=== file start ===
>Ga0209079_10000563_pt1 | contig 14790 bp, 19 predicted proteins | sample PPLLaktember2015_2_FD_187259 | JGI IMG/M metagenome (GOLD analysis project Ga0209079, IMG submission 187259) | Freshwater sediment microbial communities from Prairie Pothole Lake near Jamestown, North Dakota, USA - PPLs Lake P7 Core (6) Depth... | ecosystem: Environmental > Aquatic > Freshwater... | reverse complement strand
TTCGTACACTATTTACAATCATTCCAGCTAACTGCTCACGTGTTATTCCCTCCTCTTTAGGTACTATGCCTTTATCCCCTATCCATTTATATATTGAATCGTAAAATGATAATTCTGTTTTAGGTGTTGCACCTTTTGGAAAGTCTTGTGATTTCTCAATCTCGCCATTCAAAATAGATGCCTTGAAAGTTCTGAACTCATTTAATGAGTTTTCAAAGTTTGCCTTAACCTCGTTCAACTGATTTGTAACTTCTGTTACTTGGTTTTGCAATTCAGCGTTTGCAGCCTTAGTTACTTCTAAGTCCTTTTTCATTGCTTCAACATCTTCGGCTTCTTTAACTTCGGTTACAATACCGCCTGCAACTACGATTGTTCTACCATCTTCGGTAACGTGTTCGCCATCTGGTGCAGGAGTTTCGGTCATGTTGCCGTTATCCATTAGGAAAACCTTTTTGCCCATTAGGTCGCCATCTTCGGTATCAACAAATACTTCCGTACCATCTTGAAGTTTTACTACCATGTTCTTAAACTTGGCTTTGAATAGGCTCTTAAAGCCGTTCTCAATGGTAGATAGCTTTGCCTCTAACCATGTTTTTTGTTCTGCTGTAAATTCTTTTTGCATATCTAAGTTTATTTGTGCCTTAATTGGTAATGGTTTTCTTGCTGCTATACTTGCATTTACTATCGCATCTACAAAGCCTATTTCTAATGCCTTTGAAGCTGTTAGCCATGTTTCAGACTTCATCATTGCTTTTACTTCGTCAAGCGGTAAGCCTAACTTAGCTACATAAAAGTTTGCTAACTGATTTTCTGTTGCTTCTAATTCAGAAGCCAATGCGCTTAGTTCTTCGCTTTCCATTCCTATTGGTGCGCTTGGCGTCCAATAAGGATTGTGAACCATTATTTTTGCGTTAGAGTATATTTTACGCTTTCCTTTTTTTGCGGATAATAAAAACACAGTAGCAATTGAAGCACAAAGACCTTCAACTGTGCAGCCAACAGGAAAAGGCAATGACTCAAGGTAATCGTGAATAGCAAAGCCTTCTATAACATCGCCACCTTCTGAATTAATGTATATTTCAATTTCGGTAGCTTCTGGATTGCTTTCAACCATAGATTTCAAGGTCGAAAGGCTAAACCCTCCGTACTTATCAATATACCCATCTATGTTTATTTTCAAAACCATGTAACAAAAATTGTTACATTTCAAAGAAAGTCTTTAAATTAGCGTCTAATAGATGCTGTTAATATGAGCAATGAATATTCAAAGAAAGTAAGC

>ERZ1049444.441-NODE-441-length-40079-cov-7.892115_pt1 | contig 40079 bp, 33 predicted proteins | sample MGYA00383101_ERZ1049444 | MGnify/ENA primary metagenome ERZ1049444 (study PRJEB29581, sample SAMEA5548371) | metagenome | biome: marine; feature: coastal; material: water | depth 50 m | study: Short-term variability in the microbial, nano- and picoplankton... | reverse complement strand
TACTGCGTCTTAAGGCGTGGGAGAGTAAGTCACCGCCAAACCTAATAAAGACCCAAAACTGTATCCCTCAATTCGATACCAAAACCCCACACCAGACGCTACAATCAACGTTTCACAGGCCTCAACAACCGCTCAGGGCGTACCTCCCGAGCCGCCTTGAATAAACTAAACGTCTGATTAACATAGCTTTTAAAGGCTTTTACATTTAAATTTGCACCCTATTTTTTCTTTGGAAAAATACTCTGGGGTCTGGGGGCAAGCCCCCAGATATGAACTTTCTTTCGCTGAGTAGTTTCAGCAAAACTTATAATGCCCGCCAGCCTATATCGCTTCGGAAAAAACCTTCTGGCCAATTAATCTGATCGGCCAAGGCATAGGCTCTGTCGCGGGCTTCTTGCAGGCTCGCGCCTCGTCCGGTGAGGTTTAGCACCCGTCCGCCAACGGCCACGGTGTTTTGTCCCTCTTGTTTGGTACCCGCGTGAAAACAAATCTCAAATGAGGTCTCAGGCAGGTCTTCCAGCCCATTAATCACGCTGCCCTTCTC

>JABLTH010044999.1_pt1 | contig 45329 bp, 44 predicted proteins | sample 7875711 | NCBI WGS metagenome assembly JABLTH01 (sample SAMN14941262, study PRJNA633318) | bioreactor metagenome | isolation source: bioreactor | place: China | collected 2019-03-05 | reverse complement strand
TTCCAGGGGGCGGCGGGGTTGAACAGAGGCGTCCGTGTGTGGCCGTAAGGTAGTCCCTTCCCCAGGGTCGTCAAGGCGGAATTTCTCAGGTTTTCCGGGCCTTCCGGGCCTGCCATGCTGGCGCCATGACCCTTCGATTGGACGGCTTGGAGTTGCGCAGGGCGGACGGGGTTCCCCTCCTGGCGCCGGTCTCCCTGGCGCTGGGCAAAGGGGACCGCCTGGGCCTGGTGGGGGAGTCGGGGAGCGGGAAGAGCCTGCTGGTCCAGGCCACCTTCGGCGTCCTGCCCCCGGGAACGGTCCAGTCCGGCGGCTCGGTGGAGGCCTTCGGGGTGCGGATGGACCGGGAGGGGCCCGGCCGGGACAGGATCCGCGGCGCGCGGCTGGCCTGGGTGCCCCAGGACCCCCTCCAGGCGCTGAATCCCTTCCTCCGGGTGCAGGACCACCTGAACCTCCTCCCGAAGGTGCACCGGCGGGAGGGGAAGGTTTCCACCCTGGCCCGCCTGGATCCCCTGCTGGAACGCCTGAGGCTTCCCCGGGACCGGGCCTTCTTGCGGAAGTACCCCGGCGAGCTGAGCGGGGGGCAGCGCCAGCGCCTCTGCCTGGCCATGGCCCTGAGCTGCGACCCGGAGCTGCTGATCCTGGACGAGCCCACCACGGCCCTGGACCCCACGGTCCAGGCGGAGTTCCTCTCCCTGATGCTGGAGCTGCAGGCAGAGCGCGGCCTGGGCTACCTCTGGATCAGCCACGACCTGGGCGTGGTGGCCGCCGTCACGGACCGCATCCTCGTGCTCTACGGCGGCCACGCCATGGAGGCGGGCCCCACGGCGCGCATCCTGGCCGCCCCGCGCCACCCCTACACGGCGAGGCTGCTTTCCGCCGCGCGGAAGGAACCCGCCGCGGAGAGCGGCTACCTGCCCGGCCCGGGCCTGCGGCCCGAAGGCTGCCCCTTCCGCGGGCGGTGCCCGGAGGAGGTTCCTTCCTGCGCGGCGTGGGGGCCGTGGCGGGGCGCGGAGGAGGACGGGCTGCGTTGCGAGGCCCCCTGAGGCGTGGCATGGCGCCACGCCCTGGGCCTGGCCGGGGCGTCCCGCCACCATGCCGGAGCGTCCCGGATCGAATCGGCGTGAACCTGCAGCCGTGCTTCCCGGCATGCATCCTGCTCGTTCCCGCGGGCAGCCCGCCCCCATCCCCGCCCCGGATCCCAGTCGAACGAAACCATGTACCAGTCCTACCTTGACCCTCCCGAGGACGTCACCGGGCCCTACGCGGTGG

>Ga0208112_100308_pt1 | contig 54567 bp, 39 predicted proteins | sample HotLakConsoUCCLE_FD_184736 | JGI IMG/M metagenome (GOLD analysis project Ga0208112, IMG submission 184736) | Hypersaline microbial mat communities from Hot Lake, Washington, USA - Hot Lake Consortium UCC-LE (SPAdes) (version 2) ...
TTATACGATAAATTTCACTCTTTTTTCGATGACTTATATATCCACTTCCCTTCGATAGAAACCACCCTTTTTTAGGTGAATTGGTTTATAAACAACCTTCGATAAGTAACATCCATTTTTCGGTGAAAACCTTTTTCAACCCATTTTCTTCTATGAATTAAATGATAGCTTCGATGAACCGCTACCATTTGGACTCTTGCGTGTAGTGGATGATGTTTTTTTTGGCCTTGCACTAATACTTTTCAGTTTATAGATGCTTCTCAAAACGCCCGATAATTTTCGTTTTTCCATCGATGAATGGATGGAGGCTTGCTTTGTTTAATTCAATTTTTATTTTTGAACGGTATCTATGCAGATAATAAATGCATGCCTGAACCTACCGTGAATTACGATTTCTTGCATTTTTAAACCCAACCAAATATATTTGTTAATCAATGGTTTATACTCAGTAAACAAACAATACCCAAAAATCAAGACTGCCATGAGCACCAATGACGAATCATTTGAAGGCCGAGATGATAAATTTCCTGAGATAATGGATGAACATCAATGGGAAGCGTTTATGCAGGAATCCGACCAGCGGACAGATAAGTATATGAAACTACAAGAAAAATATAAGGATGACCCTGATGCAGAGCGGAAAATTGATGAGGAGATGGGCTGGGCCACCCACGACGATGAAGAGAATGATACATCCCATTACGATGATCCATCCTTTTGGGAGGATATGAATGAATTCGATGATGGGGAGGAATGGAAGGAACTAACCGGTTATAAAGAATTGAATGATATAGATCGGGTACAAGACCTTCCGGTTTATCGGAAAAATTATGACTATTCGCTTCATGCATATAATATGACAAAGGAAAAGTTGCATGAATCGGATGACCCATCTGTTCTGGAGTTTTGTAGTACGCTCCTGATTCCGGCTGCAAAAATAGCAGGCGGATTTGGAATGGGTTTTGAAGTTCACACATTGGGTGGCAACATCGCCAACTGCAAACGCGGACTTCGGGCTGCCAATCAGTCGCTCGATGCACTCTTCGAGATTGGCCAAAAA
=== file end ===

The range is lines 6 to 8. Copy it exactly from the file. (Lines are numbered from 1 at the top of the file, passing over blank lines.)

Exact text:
TTCCAGGGGGCGGCGGGGTTGAACAGAGGCGTCCGTGTGTGGCCGTAAGGTAGTCCCTTCCCCAGGGTCGTCAAGGCGGAATTTCTCAGGTTTTCCGGGCCTTCCGGGCCTGCCATGCTGGCGCCATGACCCTTCGATTGGACGGCTTGGAGTTGCGCAGGGCGGACGGGGTTCCCCTCCTGGCGCCGGTCTCCCTGGCGCTGGGCAAAGGGGACCGCCTGGGCCTGGTGGGGGAGTCGGGGAGCGGGAAGAGCCTGCTGGTCCAGGCCACCTTCGGCGTCCTGCCCCCGGGAACGGTCCAGTCCGGCGGCTCGGTGGAGGCCTTCGGGGTGCGGATGGACCGGGAGGGGCCCGGCCGGGACAGGATCCGCGGCGCGCGGCTGGCCTGGGTGCCCCAGGACCCCCTCCAGGCGCTGAATCCCTTCCTCCGGGTGCAGGACCACCTGAACCTCCTCCCGAAGGTGCACCGGCGGGAGGGGAAGGTTTCCACCCTGGCCCGCCTGGATCCCCTGCTGGAACGCCTGAGGCTTCCCCGGGACCGGGCCTTCTTGCGGAAGTACCCCGGCGAGCTGAGCGGGGGGCAGCGCCAGCGCCTCTGCCTGGCCATGGCCCTGAGCTGCGACCCGGAGCTGCTGATCCTGGACGAGCCCACCACGGCCCTGGACCCCACGGTCCAGGCGGAGTTCCTCTCCCTGATGCTGGAGCTGCAGGCAGAGCGCGGCCTGGGCTACCTCTGGATCAGCCACGACCTGGGCGTGGTGGCCGCCGTCACGGACCGCATCCTCGTGCTCTACGGCGGCCACGCCATGGAGGCGGGCCCCACGGCGCGCATCCTGGCCGCCCCGCGCCACCCCTACACGGCGAGGCTGCTTTCCGCCGCGCGGAAGGAACCCGCCGCGGAGAGCGGCTACCTGCCCGGCCCGGGCCTGCGGCCCGAAGGCTGCCCCTTCCGCGGGCGGTGCCCGGAGGAGGTTCCTTCCTGCGCGGCGTGGGGGCCGTGGCGGGGCGCGGAGGAGGACGGGCTGCGTTGCGAGGCCCCCTGAGGCGTGGCATGGCGCCACGCCCTGGGCCTGGCCGGGGCGTCCCGCCACCATGCCGGAGCGTCCCGGATCGAATCGGCGTGAACCTGCAGCCGTGCTTCCCGGCATGCATCCTGCTCGTTCCCGCGGGCAGCCCGCCCCCATCCCCGCCCCGGATCCCAGTCGAACGAAACCATGTACCAGTCCTACCTTGACCCTCCCGAGGACGTCACCGGGCCCTACGCGGTGG

>Ga0208112_100308_pt1 | contig 54567 bp, 39 predicted proteins | sample HotLakConsoUCCLE_FD_184736 | JGI IMG/M metagenome (GOLD analysis project Ga0208112, IMG submission 184736) | Hypersaline microbial mat communities from Hot Lake, Washington, USA - Hot Lake Consortium UCC-LE (SPAdes) (version 2) ...
TTATACGATAAATTTCACTCTTTTTTCGATGACTTATATATCCACTTCCCTTCGATAGAAACCACCCTTTTTTAGGTGAATTGGTTTATAAACAACCTTCGATAAGTAACATCCATTTTTCGGTGAAAACCTTTTTCAACCCATTTTCTTCTATGAATTAAATGATAGCTTCGATGAACCGCTACCATTTGGACTCTTGCGTGTAGTGGATGATGTTTTTTTTGGCCTTGCACTAATACTTTTCAGTTTATAGATGCTTCTCAAAACGCCCGATAATTTTCGTTTTTCCATCGATGAATGGATGGAGGCTTGCTTTGTTTAATTCAATTTTTATTTTTGAACGGTATCTATGCAGATAATAAATGCATGCCTGAACCTACCGTGAATTACGATTTCTTGCATTTTTAAACCCAACCAAATATATTTGTTAATCAATGGTTTATACTCAGTAAACAAACAATACCCAAAAATCAAGACTGCCATGAGCACCAATGACGAATCATTTGAAGGCCGAGATGATAAATTTCCTGAGATAATGGATGAACATCAATGGGAAGCGTTTATGCAGGAATCCGACCAGCGGACAGATAAGTATATGAAACTACAAGAAAAATATAAGGATGACCCTGATGCAGAGCGGAAAATTGATGAGGAGATGGGCTGGGCCACCCACGACGATGAAGAGAATGATACATCCCATTACGATGATCCATCCTTTTGGGAGGATATGAATGAATTCGATGATGGGGAGGAATGGAAGGAACTAACCGGTTATAAAGAATTGAATGATATAGATCGGGTACAAGACCTTCCGGTTTATCGGAAAAATTATGACTATTCGCTTCATGCATATAATATGACAAAGGAAAAGTTGCATGAATCGGATGACCCATCTGTTCTGGAGTTTTGTAGTACGCTCCTGATTCCGGCTGCAAAAATAGCAGGCGGATTTGGAATGGGTTTTGAAGTTCACACATTGGGTGGCAACATCGCCAACTGCAAACGCGGACTTCGGGCTGCCAATCAGTCGCTCGATGCACTCTTCGAGATTGGCCAAAAA